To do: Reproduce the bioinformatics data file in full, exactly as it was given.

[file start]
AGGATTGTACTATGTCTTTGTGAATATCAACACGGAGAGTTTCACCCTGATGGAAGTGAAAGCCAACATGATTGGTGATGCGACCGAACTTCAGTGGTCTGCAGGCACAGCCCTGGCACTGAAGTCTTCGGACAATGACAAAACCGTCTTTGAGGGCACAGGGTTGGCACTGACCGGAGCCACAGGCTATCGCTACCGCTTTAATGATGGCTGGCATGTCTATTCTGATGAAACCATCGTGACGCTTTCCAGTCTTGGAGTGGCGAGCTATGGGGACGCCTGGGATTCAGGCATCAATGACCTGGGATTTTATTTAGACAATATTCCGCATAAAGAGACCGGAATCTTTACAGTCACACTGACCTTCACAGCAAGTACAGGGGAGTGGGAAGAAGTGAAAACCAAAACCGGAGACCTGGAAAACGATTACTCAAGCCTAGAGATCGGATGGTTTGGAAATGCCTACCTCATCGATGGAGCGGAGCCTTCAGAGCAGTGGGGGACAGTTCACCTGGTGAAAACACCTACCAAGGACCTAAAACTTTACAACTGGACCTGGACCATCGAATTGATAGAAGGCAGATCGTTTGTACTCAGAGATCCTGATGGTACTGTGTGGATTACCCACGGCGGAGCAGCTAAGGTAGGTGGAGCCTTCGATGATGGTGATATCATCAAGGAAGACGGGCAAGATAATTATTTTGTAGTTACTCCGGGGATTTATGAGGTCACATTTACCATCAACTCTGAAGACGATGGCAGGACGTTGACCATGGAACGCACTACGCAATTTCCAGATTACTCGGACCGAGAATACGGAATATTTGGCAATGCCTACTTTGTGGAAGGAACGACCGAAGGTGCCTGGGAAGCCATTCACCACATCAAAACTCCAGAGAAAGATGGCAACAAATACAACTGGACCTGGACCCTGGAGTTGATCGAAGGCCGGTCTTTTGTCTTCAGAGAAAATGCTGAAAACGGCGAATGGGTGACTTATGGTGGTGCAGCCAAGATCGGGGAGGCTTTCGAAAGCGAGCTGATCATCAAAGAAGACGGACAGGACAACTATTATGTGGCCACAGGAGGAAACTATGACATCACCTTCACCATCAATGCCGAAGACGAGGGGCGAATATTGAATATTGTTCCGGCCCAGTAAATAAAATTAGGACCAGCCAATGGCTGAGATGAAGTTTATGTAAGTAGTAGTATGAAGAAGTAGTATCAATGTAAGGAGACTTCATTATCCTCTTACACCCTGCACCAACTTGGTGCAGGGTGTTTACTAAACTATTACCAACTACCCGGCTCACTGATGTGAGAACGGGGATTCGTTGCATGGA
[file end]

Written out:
AGGATTGTACTATGTCTTTGTGAATATCAACACGGAGAGTTTCACCCTGATGGAAGTGAAAGCCAACATGATTGGTGATGCGACCGAACTTCAGTGGTCTGCAGGCACAGCCCTGGCACTGAAGTCTTCGGACAATGACAAAACCGTCTTTGAGGGCACAGGGTTGGCACTGACCGGAGCCACAGGCTATCGCTACCGCTTTAATGATGGCTGGCATGTCTATTCTGATGAAACCATCGTGACGCTTTCCAGTCTTGGAGTGGCGAGCTATGGGGACGCCTGGGATTCAGGCATCAATGACCTGGGATTTTATTTAGACAATATTCCGCATAAAGAGACCGGAATCTTTACAGTCACACTGACCTTCACAGCAAGTACAGGGGAGTGGGAAGAAGTGAAAACCAAAACCGGAGACCTGGAAAACGATTACTCAAGCCTAGAGATCGGATGGTTTGGAAATGCCTACCTCATCGATGGAGCGGAGCCTTCAGAGCAGTGGGGGACAGTTCACCTGGTGAAAACACCTACCAAGGACCTAAAACTTTACAACTGGACCTGGACCATCGAATTGATAGAAGGCAGATCGTTTGTACTCAGAGATCCTGATGGTACTGTGTGGATTACCCACGGCGGAGCAGCTAAGGTAGGTGGAGCCTTCGATGATGGTGATATCATCAAGGAAGACGGGCAAGATAATTATTTTGTAGTTACTCCGGGGATTTATGAGGTCACATTTACCATCAACTCTGAAGACGATGGCAGGACGTTGACCATGGAACGCACTACGCAATTTCCAGATTACTCGGACCGAGAATACGGAATATTTGGCAATGCCTACTTTGTGGAAGGAACGACCGAAGGTGCCTGGGAAGCCATTCACCACATCAAAACTCCAGAGAAAGATGGCAACAAATACAACTGGACCTGGACCCTGGAGTTGATCGAAGGCCGGTCTTTTGTCTTCAGAGAAAATGCTGAAAACGGCGAATGGGTGACTTATGGTGGTGCAGCCAAGATCGGGGAGGCTTTCGAAAGCGAGCTGATCATCAAAGAAGACGGACAGGACAACTATTATGTGGCCACAGGAGGAAACTATGACATCACCTTCACCATCAATGCCGAAGACGAGGGGCGAATATTGAATATTGTTCCGGCCCAGTAAATAAAATTAGGACCAGCCAATGGCTGAGATGAAGTTTATGTAAGTAGTAGTATGAAGAAGTAGTATCAATGTAAGGAGACTTCATTATCCTCTTACACCCTGCACCAACTTGGTGCAGGGTGTTTACTAAACTATTACCAACTACCCGGCTCACTGATGTGAGAACGGGGATTCGTTGCATGGA